Relay Electric earns Small Business honor

Published 10:06 pm Tuesday, April 23, 2019

Shannon Lee likes to say she gave birth to two babies 14 years ago — delivering her daughter Claire and, along with her husband Carey Lee, a new business in Relay Electric LLC.

The company, which began modestly out of their home, is now a full-fledged company sticking to what it does best — full service professional lighting and electrical maintenance and design for clients in Southside and on the Peninsula. It has operated out of its Holland Road location since 2014.

By staying focused on its electrical work, and on satisfying its customers and taking care of its staff, Relay Electric has earned the Hampton Roads Chamber of Commerce’s 2019 Suffolk Small Business of the Year.

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Last year was as good a year as the company has had in terms of how it was positioned financially, Shannon Lee said, so to receive the honor was especially pleasing.

“It has been a long, hard road,” Shannon Lee said. “This is very rewarding. It’s a nice reward. We see the fruits of our labor. We know what we’ve accomplished and we know what has been there, but it’s nice for somebody else to say, ‘Hey, you did something right.’”

That long, hard road really began when Carey Lee began performing electrical work about 30 years ago, following in his uncle’s footsteps from the time he was 17. Shannon Lee performs administrative duties for the business, having worked on that side of things for an architect, civil engineer and a developer/contractor. They were able to pool their contacts to get the business going, and as Carey Lee described, things have snowballed and progressively gotten bigger.

“We basically started out, whatever I could do by myself, we worked out of the living room at the house,” Carey Lee said. “We basically started with whatever we could scrounge up,” Carey Lee said.

Fourteen years later, Relay Electric, which counts 14 employees on its payroll, performs work for clients such as developers, general contractors, electrical and HVAC contractors, property managers and residential property owners, homeowner’s associations, commercial property owners, as well as local, state and federal agencies and pool designers.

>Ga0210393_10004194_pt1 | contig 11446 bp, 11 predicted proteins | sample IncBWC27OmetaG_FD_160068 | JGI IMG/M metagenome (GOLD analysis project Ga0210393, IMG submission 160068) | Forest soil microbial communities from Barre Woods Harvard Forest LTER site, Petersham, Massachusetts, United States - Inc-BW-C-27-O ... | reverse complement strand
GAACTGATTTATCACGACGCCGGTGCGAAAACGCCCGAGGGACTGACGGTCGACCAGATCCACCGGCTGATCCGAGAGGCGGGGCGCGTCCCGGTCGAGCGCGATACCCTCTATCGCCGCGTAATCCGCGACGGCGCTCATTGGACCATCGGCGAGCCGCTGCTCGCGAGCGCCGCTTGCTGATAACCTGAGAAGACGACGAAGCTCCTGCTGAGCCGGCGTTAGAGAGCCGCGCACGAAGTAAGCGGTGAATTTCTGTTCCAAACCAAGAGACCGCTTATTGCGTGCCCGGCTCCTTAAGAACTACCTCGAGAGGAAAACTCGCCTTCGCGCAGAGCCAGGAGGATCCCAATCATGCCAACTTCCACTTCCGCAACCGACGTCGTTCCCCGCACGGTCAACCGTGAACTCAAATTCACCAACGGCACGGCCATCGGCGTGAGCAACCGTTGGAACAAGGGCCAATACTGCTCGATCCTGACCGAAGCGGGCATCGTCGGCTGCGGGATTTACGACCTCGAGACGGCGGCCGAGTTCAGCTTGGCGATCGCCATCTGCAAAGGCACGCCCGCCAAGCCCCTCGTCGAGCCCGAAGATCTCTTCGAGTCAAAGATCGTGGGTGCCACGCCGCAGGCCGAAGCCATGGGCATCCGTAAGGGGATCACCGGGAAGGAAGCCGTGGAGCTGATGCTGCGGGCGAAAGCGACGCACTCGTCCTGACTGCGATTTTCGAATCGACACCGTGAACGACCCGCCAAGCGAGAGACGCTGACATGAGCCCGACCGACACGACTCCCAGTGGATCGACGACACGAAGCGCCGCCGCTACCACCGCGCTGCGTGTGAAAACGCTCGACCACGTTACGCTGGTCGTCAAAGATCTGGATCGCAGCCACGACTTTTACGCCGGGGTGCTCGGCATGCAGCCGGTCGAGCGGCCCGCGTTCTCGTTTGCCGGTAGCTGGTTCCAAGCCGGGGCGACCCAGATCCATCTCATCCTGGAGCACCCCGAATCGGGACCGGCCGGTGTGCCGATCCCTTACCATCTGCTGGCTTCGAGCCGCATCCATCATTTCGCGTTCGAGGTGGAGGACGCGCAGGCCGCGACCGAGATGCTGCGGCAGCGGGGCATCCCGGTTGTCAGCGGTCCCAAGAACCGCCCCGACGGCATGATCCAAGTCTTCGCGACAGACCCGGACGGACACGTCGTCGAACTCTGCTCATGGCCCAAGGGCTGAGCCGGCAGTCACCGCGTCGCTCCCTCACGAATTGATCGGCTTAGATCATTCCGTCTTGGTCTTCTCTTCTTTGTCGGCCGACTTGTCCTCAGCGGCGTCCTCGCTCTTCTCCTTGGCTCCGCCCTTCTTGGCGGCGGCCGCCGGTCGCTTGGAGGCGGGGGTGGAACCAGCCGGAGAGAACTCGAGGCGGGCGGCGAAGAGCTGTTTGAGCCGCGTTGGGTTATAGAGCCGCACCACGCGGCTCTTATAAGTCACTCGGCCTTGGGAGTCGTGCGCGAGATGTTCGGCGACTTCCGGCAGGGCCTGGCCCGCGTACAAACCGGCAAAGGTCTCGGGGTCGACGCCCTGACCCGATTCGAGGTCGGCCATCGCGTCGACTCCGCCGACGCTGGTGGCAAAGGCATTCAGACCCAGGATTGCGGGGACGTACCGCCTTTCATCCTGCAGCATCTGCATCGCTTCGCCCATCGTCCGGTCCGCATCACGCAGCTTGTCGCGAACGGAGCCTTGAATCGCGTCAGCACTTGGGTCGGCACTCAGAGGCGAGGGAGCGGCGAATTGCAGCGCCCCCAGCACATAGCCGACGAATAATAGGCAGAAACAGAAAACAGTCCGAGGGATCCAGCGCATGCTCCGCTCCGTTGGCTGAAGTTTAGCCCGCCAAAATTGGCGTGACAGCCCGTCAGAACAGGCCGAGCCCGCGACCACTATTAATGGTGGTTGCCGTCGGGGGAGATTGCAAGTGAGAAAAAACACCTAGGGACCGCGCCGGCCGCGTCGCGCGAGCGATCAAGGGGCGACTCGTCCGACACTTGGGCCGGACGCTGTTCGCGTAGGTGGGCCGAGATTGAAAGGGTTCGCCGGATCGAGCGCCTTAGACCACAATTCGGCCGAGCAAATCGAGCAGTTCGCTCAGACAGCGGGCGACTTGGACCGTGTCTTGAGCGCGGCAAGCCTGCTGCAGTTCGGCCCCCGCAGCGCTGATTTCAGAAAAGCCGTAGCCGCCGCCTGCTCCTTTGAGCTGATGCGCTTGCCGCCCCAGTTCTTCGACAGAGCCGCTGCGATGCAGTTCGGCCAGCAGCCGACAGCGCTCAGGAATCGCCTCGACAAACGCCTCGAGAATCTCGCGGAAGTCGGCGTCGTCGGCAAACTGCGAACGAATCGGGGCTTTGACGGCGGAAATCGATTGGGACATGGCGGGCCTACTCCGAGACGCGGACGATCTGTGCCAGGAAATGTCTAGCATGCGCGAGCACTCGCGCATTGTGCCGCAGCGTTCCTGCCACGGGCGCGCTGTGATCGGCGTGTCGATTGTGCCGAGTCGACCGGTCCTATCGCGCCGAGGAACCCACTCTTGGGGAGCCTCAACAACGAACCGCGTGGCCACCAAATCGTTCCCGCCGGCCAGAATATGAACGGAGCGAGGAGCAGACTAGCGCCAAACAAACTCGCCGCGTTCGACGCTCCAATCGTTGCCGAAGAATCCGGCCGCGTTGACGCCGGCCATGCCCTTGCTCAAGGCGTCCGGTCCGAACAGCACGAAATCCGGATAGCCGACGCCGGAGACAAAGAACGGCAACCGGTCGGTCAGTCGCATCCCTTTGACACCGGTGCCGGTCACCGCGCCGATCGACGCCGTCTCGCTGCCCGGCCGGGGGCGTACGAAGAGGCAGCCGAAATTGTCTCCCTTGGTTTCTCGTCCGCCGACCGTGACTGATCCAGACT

They describe their biggest challenges as people and money.

“(It’s) making sure we’re giving as good benefits as we can, and staying on top of collections and we are doing right by everything that we can,” Shannon Lee said. “Trades are a dying breed, but I tell our kids all the time, dad’s a master electrician, and I have a master’s in business, and dad can get a job quicker than I can, so there’s value in that.”

Carey Lee said the work has essentially stayed the same, but it’s making sure the company has enough work to survive any economic downturns and keep their employees busy.

“It still gets back to trying to find employees,” Carey Lee said. “It’s a struggle to find younger people who really want to get into this type of work. They come few and far between, so when we do get some of those guys, we try to keep them and let them learn, and get them to a point where they can do it on their own.”

But unlike some businesses, Relay Electric will hire people with no electrical experience. For the Lees, a strong work ethic matters most.

“Momma should have taught that, and we can’t teach that, but we can teach them electrical skills,” Shannon Lee said.

The company has hired homeless people in the past, and has had four work for them for more than a year.

The Lees said their clients have been loyal to them, and they return that loyalty to their clients. For them, it’s about giving people a good product that lasts longer, because for them, it’s putting their reputation on the line. They admit to making mistakes in running a business, but as they have grown, so has the business.

“To make it last 14 years and still be going pretty strong, if not stronger than ever, it’s pretty good to make it this long,” Carey Lee said.

The two enjoy working together and complement each other’s skill sets. The business is a way of life for the two of them, their son Jack, 12, and Claire 14, who all have in-depth knowledge of the business. Claire was born in February 2005, and the business was incorporated in April of that year.

“We have raised our three children — Relay, Claire and Jack,” Shannon Lee said. “Claire and Relay may just as well be twins.”

The Small Business of the Year Awards will be presented at a luncheon May 2, where the overall winner will be announced. Relay Electric is competing against six other businesses for the regional honor.